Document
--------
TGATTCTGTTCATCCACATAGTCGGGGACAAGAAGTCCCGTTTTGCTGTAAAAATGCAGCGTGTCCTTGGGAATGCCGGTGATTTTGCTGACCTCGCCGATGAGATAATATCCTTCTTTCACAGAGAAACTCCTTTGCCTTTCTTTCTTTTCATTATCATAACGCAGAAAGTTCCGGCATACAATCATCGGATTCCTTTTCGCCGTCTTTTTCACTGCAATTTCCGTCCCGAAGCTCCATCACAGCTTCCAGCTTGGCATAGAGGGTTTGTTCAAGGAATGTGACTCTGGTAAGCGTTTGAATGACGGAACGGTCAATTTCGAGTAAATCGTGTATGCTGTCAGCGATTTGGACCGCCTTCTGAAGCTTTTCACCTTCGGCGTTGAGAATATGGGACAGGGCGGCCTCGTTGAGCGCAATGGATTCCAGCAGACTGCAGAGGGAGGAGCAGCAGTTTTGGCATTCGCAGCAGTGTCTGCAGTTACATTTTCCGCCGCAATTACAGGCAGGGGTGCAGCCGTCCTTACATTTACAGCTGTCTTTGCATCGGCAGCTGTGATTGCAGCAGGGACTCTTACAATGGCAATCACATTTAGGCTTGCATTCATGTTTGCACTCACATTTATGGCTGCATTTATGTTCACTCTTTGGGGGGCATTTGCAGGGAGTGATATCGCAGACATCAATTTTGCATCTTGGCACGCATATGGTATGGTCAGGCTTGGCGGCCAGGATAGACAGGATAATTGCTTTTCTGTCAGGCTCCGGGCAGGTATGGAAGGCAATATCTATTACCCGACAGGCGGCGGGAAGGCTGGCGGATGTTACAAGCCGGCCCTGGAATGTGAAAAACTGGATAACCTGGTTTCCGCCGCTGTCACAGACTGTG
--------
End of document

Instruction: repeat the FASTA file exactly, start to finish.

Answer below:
TGATTCTGTTCATCCACATAGTCGGGGACAAGAAGTCCCGTTTTGCTGTAAAAATGCAGCGTGTCCTTGGGAATGCCGGTGATTTTGCTGACCTCGCCGATGAGATAATATCCTTCTTTCACAGAGAAACTCCTTTGCCTTTCTTTCTTTTCATTATCATAACGCAGAAAGTTCCGGCATACAATCATCGGATTCCTTTTCGCCGTCTTTTTCACTGCAATTTCCGTCCCGAAGCTCCATCACAGCTTCCAGCTTGGCATAGAGGGTTTGTTCAAGGAATGTGACTCTGGTAAGCGTTTGAATGACGGAACGGTCAATTTCGAGTAAATCGTGTATGCTGTCAGCGATTTGGACCGCCTTCTGAAGCTTTTCACCTTCGGCGTTGAGAATATGGGACAGGGCGGCCTCGTTGAGCGCAATGGATTCCAGCAGACTGCAGAGGGAGGAGCAGCAGTTTTGGCATTCGCAGCAGTGTCTGCAGTTACATTTTCCGCCGCAATTACAGGCAGGGGTGCAGCCGTCCTTACATTTACAGCTGTCTTTGCATCGGCAGCTGTGATTGCAGCAGGGACTCTTACAATGGCAATCACATTTAGGCTTGCATTCATGTTTGCACTCACATTTATGGCTGCATTTATGTTCACTCTTTGGGGGGCATTTGCAGGGAGTGATATCGCAGACATCAATTTTGCATCTTGGCACGCATATGGTATGGTCAGGCTTGGCGGCCAGGATAGACAGGATAATTGCTTTTCTGTCAGGCTCCGGGCAGGTATGGAAGGCAATATCTATTACCCGACAGGCGGCGGGAAGGCTGGCGGATGTTACAAGCCGGCCCTGGAATGTGAAAAACTGGATAACCTGGTTTCCGCCGCTGTCACAGACTGTG